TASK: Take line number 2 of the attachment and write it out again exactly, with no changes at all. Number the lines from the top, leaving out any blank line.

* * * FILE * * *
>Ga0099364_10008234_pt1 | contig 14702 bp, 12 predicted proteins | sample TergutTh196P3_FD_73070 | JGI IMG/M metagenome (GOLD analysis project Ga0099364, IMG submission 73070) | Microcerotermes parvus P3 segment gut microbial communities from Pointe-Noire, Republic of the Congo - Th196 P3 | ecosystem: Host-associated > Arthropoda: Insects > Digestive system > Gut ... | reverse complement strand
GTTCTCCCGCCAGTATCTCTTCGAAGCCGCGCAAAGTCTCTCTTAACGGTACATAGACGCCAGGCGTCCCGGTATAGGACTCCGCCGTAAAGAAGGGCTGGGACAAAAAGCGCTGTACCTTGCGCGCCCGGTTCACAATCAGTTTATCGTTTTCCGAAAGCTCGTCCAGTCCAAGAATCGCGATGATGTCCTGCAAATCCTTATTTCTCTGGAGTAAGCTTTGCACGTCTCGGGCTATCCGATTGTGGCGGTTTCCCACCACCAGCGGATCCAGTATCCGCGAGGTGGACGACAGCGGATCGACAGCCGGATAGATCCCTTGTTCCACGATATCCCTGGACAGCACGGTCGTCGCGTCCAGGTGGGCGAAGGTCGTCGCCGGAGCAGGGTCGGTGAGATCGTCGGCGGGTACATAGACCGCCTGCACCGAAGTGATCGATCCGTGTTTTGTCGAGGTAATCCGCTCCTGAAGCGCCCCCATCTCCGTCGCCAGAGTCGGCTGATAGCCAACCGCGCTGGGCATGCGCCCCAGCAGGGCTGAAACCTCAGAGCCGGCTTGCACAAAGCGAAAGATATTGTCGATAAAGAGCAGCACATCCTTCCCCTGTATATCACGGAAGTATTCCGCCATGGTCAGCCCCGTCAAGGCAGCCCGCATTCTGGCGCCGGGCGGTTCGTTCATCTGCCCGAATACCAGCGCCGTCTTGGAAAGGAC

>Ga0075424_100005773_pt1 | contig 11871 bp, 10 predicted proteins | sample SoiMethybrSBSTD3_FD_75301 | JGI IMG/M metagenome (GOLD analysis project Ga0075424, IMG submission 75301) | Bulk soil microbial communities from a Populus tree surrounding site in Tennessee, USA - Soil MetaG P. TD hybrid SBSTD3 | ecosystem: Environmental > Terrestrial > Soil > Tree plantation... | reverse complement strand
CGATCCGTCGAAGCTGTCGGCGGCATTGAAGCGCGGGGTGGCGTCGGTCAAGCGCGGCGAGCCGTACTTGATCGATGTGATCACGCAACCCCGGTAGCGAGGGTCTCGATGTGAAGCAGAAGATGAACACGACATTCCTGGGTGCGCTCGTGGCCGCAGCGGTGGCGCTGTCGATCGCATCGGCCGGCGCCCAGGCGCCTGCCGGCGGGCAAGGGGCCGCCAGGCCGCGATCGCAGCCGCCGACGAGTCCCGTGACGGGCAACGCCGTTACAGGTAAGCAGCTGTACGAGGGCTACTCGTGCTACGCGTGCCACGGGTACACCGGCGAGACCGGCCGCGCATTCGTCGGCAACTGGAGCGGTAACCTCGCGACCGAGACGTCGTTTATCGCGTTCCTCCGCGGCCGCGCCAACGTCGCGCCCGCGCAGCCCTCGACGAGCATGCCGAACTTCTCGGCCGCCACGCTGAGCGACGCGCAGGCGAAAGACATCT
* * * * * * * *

GTTCTCCCGCCAGTATCTCTTCGAAGCCGCGCAAAGTCTCTCTTAACGGTACATAGACGCCAGGCGTCCCGGTATAGGACTCCGCCGTAAAGAAGGGCTGGGACAAAAAGCGCTGTACCTTGCGCGCCCGGTTCACAATCAGTTTATCGTTTTCCGAAAGCTCGTCCAGTCCAAGAATCGCGATGATGTCCTGCAAATCCTTATTTCTCTGGAGTAAGCTTTGCACGTCTCGGGCTATCCGATTGTGGCGGTTTCCCACCACCAGCGGATCCAGTATCCGCGAGGTGGACGACAGCGGATCGACAGCCGGATAGATCCCTTGTTCCACGATATCCCTGGACAGCACGGTCGTCGCGTCCAGGTGGGCGAAGGTCGTCGCCGGAGCAGGGTCGGTGAGATCGTCGGCGGGTACATAGACCGCCTGCACCGAAGTGATCGATCCGTGTTTTGTCGAGGTAATCCGCTCCTGAAGCGCCCCCATCTCCGTCGCCAGAGTCGGCTGATAGCCAACCGCGCTGGGCATGCGCCCCAGCAGGGCTGAAACCTCAGAGCCGGCTTGCACAAAGCGAAAGATATTGTCGATAAAGAGCAGCACATCCTTCCCCTGTATATCACGGAAGTATTCCGCCATGGTCAGCCCCGTCAAGGCAGCCCGCATTCTGGCGCCGGGCGGTTCGTTCATCTGCCCGAATACCAGCGCCGTCTTGGAAAGGAC